New Mexico is home to an abundance of natural resources. For decades, our state has relied on the revenue from oil and natural gas production in our northwest and southeastern corners to fund needed programs and services.
While recent years have witnessed the emergence of other industries, such as film and aerospace, as a state, we are still far too dependent on one single industry – an industry that, despite its immense financial value to our state, is wildly unpredictable and, due to the emergence of new, cleaner and cheaper fuel sources, will eventually not be able to support our state’s budget the way it has in the past.
Thankfully, New Mexico is also home to an abundance of wind and sunshine, and we are only beginning to reap the benefits of those nearly limitless resources, while making substantial advancements toward saving our planet. Our wind and sun can also help New Mexico make substantial advancements toward saving our budget – but only if state lawmakers act responsibly and wisely.
Late last year, Xcel Energy completed construction on the Sagamore Wind Project, the largest wind farm ever constructed in New Mexico, and earlier this year, Pattern Energy announced the start of construction on one of the largest wind projects ever built in North America, along with plans for an investment of more than $9 billion in our state.
These two projects alone represent billions in economic impact and thousands of jobs for rural New Mexicans at a time when we need them most. Dozens of other renewable energy projects are already in the queue.
We have a massive opportunity to reap the economic, job and climate benefits of renewable energy, but only if our state’s leaders help rather than hinder this progress.
There are several climate-related bills currently in front of the Legislature, and policymakers are moving – and should continue to move – swiftly on those measures. There are also numerous measures that seek to fill the state’s budget gap that has resulted from the nearly yearlong pandemic that has crippled our economy.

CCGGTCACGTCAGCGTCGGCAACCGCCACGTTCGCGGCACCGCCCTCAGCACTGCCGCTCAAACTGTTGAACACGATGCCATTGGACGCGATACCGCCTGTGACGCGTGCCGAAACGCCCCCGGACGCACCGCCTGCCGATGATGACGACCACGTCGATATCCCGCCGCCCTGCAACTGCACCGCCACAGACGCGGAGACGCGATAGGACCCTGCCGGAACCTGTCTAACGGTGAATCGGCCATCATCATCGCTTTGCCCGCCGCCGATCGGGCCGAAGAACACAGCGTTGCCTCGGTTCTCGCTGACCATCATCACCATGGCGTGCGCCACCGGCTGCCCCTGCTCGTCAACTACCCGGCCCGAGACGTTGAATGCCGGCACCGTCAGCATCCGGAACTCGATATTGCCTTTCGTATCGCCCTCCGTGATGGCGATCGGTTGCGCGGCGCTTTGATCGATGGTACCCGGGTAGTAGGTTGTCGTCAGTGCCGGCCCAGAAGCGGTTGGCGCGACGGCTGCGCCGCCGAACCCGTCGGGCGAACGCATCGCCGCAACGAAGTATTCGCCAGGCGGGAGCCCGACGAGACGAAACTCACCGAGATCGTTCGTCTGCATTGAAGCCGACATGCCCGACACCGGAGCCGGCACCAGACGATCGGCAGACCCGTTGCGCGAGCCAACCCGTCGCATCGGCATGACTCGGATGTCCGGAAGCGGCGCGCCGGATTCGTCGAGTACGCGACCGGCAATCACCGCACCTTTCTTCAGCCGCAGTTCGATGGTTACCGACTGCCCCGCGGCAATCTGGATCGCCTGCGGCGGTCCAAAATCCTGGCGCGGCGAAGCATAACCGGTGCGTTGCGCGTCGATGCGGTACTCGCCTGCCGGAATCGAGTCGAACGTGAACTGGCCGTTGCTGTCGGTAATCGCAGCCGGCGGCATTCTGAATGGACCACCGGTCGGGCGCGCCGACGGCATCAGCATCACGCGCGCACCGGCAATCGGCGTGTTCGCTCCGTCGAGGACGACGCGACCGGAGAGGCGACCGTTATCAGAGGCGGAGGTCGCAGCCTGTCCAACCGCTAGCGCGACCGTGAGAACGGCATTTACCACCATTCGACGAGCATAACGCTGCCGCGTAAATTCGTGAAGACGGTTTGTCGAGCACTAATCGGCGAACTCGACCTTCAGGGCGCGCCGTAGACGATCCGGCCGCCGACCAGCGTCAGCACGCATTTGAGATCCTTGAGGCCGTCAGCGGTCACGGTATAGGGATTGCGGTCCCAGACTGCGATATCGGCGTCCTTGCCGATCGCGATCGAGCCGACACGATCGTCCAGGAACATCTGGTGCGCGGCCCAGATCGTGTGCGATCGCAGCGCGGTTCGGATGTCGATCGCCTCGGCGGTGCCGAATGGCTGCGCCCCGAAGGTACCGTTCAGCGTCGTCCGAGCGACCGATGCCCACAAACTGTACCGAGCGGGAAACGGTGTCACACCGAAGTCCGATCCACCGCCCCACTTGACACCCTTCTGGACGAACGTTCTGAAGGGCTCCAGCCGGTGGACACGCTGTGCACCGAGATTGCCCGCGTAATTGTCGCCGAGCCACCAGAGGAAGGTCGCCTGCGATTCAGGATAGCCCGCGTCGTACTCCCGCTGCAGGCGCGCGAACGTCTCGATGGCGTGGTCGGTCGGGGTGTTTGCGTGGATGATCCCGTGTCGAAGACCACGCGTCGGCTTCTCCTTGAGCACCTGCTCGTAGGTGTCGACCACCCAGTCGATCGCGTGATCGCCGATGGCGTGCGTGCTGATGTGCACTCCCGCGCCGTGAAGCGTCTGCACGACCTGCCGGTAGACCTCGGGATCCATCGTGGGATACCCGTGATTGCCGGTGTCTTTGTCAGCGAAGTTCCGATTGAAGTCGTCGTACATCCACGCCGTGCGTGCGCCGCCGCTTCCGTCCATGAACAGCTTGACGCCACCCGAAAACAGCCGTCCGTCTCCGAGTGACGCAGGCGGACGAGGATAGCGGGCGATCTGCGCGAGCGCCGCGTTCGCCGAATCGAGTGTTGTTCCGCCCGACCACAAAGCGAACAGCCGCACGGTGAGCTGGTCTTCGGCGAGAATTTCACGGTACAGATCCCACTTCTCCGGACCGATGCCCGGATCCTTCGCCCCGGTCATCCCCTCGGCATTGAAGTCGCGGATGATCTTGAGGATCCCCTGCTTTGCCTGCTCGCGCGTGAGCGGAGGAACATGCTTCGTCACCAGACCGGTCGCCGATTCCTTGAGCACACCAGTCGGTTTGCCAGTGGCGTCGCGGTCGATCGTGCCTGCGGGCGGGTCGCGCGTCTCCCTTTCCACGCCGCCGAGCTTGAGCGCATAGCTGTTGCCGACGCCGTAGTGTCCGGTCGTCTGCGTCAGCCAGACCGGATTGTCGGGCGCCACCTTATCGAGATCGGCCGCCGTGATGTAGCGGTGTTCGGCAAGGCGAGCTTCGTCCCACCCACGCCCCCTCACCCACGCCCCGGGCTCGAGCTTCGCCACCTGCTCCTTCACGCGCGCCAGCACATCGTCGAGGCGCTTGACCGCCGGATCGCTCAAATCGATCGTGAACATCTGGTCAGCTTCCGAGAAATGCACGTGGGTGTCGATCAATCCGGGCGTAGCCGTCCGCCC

As tax revenue from conventional energy sources has declined, it’s tempting to increase taxes on renewable energy sources as a way to fill the gap. That temptation would be shortsighted and have devastating unintended consequences.
Contrary to the belief of some, a tax on our air and sun simply can never replace the tax revenue generated from our oil and natural gas. The sheer value from the volume of oil and gas produced (more than $10.5 billion in 2017) is and will remain much greater than the value of wind and solar energy produced ($41 million in 2017).
Additionally, comparing tax revenue from oil and gas to that of wind and solar is an apples-to-oranges comparison as the margins and pricing structures for the energy produced are entirely different. Finally, the wind and solar industries already pay a gross state tax rate that is almost identical to the state tax rate on oil and gas.
Not only will creating an onerous tax on our air and sun do little to fix our state’s budget shortfall, but also it will almost certainly drive renewable energy investment out of New Mexico to states that are much more favorable to renewable energy development – along with the rural jobs and much-needed local tax revenues that come with it.
New Mexico’s challenges in a post-Covid world are very real, but let’s not drive away new investment in wind and solar energy at a time when we are just beginning to reap the benefits. It’s time to prioritize our rural communities and jobs, and save our planet at the same time.
Glenn Schiffbauer is executive director of the Santa Fe Green Chamber of Commerce.